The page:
Indiana Attorney General Greg Zoeller says more than 1,300 Hoosiers are eligible for restitution from United Financial Systems Corp. in the wake of a court ruling against the Indianapolis-based company.
The Indiana Supreme Court ruled last year United Financial Services violated state law by selling estate plans without a license to practice law.
The court determined that United Financial and related companies were liable for refunding fees to the victims and appointed the attorney general's office to assist with the refund procedure.
Zoeller said Friday that state residents must apply for restitution from the company by Oct. 15, 2011, to qualify.
Consumers who qualify and have not received a prepaid claim card in the mail from Zoeller's office should call the attorney general's Consumer Protection Division at (317) 232-6330 or 1-800-382-5516, he said.
The Supreme Court ordered United Financial in April 2010 to cease its unauthorized law practice and reimburse clients who paid fees after June 6, 2006. The court’s order applied to 1,306 clients who collectively must be repaid more than $3 million.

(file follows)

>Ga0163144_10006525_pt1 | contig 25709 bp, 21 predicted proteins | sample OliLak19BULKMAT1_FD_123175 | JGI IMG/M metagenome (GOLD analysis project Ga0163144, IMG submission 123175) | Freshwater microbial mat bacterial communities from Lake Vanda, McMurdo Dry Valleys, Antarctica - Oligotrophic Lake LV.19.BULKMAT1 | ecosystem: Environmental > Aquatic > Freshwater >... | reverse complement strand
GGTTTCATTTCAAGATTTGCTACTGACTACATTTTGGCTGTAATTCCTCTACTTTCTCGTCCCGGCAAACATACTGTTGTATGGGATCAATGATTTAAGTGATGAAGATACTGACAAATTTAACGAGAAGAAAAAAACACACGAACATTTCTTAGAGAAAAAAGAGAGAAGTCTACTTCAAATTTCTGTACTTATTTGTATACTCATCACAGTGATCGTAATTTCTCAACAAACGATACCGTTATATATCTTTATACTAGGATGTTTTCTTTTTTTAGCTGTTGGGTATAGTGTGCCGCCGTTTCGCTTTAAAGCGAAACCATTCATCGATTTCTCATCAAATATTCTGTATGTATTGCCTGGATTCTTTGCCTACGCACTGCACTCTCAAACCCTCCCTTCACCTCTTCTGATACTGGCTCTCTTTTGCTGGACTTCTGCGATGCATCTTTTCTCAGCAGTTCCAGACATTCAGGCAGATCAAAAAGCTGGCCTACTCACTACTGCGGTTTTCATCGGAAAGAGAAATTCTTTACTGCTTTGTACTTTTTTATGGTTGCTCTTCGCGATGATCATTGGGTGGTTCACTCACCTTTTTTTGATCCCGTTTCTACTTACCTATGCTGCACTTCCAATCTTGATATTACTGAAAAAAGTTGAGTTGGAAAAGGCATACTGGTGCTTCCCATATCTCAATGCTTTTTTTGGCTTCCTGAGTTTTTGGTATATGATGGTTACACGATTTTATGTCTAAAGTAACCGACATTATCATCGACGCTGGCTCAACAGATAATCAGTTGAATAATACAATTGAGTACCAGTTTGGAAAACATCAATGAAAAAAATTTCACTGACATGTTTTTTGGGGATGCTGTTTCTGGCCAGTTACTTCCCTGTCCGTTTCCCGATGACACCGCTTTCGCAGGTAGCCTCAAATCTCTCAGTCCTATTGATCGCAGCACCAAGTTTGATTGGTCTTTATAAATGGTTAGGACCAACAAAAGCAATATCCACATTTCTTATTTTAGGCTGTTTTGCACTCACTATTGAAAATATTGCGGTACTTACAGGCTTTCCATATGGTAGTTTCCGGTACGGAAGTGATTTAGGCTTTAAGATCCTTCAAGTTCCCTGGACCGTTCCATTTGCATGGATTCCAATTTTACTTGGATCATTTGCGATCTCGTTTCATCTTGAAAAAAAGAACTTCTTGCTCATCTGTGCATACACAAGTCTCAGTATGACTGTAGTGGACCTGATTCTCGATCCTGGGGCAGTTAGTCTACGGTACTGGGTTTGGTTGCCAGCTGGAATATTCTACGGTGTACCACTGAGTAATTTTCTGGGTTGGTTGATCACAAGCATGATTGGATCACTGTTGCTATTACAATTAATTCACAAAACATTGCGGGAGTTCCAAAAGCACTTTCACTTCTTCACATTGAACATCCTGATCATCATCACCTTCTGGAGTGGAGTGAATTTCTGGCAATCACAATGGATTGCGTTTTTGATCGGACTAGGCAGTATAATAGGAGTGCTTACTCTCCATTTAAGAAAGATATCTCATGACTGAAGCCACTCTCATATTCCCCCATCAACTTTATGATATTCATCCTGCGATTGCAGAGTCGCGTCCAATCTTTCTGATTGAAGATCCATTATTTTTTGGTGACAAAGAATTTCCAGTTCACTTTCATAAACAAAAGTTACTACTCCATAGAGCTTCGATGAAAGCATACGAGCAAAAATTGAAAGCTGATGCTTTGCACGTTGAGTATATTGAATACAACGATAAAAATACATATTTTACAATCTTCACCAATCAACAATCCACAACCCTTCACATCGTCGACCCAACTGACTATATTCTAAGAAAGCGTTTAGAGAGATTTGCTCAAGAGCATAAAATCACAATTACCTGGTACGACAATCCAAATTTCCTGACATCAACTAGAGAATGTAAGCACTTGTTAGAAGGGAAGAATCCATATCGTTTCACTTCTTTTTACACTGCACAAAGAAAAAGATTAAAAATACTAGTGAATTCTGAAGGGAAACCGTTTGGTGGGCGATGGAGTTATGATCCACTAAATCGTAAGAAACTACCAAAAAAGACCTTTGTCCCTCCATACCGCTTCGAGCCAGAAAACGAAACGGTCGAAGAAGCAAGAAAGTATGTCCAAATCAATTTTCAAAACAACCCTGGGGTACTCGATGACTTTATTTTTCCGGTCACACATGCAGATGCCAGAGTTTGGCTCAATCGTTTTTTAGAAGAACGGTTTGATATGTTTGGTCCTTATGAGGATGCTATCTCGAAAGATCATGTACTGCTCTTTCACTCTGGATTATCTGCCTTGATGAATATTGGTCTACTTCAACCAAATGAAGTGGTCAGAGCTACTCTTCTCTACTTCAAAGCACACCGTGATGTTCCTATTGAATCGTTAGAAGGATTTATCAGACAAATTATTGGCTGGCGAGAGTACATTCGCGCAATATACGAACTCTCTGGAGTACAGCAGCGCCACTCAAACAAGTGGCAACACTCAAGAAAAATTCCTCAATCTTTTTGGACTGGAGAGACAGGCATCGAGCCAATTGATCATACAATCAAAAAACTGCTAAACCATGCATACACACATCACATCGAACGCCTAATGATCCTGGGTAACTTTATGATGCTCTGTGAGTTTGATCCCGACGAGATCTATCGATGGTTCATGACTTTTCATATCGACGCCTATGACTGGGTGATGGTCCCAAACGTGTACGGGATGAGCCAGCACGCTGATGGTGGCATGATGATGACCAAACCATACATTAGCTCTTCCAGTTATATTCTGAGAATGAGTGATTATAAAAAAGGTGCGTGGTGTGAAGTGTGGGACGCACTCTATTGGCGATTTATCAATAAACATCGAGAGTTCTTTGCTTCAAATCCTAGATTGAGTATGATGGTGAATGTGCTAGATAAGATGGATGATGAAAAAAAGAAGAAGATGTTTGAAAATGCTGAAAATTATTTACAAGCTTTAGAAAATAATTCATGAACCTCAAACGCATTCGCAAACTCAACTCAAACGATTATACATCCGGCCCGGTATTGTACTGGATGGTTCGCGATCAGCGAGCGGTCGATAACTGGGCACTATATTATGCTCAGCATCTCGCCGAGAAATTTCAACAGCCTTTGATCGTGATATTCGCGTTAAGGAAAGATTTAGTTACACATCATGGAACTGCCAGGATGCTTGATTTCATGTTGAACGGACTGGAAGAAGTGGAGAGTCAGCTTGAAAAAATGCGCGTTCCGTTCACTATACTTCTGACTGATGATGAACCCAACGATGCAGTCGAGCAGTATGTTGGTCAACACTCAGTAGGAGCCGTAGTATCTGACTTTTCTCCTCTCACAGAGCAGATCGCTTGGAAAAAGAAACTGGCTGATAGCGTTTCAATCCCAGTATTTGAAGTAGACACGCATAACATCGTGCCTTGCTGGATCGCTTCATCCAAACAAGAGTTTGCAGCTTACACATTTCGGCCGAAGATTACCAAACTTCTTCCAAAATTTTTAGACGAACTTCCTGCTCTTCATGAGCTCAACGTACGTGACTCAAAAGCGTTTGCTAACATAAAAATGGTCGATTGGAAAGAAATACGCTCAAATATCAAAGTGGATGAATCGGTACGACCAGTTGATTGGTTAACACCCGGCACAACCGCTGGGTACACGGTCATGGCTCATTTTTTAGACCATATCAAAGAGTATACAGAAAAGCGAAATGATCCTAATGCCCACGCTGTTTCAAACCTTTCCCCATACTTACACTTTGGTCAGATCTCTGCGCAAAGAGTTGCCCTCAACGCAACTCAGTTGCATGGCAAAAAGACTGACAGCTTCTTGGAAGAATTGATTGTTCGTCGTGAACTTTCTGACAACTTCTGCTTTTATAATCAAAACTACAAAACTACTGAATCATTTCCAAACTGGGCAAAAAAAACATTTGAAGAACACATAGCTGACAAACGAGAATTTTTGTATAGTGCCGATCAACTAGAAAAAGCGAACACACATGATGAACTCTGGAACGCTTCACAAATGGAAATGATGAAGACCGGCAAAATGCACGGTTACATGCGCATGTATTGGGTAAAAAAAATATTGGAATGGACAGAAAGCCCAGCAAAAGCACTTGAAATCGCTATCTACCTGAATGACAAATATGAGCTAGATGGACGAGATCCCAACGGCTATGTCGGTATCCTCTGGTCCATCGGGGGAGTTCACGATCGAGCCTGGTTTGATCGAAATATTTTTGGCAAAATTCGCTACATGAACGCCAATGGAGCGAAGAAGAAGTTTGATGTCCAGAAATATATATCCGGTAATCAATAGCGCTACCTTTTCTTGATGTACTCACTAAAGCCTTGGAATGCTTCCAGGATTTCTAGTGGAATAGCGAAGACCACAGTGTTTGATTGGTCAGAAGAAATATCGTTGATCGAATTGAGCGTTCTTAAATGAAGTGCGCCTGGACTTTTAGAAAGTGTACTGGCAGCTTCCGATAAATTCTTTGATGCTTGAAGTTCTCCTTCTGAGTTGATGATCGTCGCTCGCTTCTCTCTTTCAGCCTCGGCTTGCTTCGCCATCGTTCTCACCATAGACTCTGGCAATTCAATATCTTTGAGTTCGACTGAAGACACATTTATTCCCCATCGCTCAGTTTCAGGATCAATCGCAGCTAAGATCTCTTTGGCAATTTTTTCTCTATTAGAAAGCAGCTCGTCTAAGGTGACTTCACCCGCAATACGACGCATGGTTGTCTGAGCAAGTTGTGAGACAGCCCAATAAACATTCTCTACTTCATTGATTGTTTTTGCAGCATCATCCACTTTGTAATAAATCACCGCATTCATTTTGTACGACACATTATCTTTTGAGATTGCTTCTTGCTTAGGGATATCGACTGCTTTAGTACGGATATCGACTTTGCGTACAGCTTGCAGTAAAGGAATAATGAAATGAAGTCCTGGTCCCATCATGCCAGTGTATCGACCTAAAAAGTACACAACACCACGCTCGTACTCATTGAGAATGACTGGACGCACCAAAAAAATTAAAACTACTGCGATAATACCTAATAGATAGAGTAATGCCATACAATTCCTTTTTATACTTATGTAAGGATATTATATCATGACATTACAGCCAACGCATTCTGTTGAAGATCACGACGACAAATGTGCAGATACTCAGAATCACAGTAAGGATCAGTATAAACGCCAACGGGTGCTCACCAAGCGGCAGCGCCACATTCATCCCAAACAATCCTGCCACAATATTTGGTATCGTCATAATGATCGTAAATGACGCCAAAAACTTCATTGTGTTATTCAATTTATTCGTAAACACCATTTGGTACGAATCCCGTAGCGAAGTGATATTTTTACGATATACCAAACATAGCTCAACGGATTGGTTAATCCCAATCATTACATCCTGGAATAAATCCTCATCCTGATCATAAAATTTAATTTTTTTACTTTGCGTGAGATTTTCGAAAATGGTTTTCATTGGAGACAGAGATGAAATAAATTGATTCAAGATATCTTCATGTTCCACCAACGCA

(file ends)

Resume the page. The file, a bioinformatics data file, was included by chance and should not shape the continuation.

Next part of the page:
The company also faces at least two class-action suits that could involve 4,000 or more Indiana clients who paid fees before June 6, 2006.
Richard Kennard filed a class-action suit March 16 in Marion Superior Court against United Financial, which in 2002 sold him a $2,500 estate-planning package, along with two annuities. Kennard is represented by Indianapolis-based law firm Cohen & Malad.
Like many United Financial clients, Kennard had a will in effect when a saleswoman visited his home in 2002. His suit claims she persuaded him to buy "inappropriate" power-of-attorney and living-will and trust documents, which were drafted by a lawyer that the firm contracted. Kennard’s probate lawyer later revised the work.
In January, a Logansport law firm also filed a class-action lawsuit against United Financial on behalf of thousands of residents for what attorneys estimate could be $10 million to $20 million in damages.
The lawsuit by Starr Austen & Miller alleges constructive fraud, contractual claim violations, conversion, and disgorgement of fees due to the unlawful practice of law. . The suit named Donald A. Bonnell of Kewanna as the sole plaintiff, but it contends a larger class of 2,000 or more people could have valid claims.